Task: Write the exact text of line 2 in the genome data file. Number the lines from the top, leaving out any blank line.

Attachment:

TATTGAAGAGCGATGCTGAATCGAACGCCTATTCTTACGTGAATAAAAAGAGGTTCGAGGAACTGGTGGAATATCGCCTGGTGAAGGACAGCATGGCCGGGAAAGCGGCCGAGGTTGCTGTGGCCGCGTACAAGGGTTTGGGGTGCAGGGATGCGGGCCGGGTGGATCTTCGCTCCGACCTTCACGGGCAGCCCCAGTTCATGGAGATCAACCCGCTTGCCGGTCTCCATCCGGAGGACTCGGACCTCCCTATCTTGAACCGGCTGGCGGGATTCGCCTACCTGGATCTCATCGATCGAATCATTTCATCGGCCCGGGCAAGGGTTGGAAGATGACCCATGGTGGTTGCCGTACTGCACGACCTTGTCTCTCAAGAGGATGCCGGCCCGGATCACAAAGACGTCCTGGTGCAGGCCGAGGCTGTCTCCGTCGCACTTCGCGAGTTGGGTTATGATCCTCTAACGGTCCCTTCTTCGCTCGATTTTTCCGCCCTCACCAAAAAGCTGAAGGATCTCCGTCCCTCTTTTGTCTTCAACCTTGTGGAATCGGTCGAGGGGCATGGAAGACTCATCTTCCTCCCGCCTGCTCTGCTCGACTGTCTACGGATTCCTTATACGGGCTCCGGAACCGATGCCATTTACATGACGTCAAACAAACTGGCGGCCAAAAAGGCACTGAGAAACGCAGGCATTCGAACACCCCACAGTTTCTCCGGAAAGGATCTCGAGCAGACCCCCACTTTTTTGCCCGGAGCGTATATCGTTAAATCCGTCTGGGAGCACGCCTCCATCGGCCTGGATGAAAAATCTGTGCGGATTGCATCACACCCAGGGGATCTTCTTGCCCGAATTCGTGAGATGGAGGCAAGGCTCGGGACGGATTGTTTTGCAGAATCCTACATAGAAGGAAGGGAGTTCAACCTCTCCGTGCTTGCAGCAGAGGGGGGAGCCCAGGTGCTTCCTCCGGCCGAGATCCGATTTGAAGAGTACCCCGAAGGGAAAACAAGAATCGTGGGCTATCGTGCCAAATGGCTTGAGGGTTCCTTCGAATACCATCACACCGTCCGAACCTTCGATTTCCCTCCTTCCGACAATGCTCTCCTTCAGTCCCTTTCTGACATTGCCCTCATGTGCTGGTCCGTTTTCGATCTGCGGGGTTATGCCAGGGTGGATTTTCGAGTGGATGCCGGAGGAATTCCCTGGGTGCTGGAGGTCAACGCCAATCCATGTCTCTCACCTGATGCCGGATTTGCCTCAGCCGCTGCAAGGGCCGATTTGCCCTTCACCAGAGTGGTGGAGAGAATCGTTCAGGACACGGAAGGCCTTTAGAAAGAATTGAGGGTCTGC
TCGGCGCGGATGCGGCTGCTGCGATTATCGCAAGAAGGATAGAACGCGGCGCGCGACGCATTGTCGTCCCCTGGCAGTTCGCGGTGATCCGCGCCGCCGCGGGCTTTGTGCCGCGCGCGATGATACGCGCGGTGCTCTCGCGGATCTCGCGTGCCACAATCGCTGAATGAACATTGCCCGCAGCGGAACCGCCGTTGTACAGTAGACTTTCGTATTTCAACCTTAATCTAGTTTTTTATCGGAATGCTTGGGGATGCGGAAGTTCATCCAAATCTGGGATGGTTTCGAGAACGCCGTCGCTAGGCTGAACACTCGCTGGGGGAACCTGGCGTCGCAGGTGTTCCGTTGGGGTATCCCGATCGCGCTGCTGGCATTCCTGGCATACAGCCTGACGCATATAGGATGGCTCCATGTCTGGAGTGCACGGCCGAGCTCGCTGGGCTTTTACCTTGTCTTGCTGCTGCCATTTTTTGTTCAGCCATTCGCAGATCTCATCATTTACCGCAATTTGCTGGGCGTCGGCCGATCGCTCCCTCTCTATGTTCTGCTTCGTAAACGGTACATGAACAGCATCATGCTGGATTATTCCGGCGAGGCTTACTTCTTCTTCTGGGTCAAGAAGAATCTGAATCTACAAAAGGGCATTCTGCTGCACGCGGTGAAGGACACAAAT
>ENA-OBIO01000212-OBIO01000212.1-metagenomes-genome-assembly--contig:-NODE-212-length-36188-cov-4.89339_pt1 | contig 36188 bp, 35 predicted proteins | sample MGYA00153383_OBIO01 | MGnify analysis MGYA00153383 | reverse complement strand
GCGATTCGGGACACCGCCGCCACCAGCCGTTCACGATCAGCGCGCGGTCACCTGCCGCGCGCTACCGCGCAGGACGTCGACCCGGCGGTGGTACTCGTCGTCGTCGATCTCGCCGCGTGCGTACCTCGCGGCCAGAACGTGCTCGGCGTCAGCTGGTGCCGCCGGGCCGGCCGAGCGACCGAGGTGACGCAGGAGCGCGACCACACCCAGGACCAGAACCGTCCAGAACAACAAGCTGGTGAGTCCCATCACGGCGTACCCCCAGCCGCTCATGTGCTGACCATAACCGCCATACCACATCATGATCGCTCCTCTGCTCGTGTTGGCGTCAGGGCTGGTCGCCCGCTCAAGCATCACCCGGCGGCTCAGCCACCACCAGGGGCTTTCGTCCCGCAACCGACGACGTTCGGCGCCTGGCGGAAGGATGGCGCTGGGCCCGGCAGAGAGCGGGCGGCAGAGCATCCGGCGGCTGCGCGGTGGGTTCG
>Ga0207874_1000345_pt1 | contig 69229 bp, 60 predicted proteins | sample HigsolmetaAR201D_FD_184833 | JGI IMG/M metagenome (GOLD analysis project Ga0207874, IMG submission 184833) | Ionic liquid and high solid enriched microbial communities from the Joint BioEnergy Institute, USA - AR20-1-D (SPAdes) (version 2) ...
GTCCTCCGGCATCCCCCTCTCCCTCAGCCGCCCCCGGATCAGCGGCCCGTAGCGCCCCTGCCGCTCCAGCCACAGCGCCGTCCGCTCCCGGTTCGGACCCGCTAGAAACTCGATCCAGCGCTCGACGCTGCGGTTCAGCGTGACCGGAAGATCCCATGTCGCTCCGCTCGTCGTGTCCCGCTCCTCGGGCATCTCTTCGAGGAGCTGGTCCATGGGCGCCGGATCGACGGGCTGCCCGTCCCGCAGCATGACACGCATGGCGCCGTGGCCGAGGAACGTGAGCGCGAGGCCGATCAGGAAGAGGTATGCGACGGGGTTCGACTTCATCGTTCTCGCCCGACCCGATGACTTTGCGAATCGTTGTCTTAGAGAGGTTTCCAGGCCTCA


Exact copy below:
TCGGCGCGGATGCGGCTGCTGCGATTATCGCAAGAAGGATAGAACGCGGCGCGCGACGCATTGTCGTCCCCTGGCAGTTCGCGGTGATCCGCGCCGCCGCGGGCTTTGTGCCGCGCGCGATGATACGCGCGGTGCTCTCGCGGATCTCGCGTGCCACAATCGCTGAATGAACATTGCCCGCAGCGGAACCGCCGTTGTACAGTAGACTTTCGTATTTCAACCTTAATCTAGTTTTTTATCGGAATGCTTGGGGATGCGGAAGTTCATCCAAATCTGGGATGGTTTCGAGAACGCCGTCGCTAGGCTGAACACTCGCTGGGGGAACCTGGCGTCGCAGGTGTTCCGTTGGGGTATCCCGATCGCGCTGCTGGCATTCCTGGCATACAGCCTGACGCATATAGGATGGCTCCATGTCTGGAGTGCACGGCCGAGCTCGCTGGGCTTTTACCTTGTCTTGCTGCTGCCATTTTTTGTTCAGCCATTCGCAGATCTCATCATTTACCGCAATTTGCTGGGCGTCGGCCGATCGCTCCCTCTCTATGTTCTGCTTCGTAAACGGTACATGAACAGCATCATGCTGGATTATTCCGGCGAGGCTTACTTCTTCTTCTGGGTCAAGAAGAATCTGAATCTACAAAAGGGCATTCTGCTGCACGCGGTGAAGGACACAAAT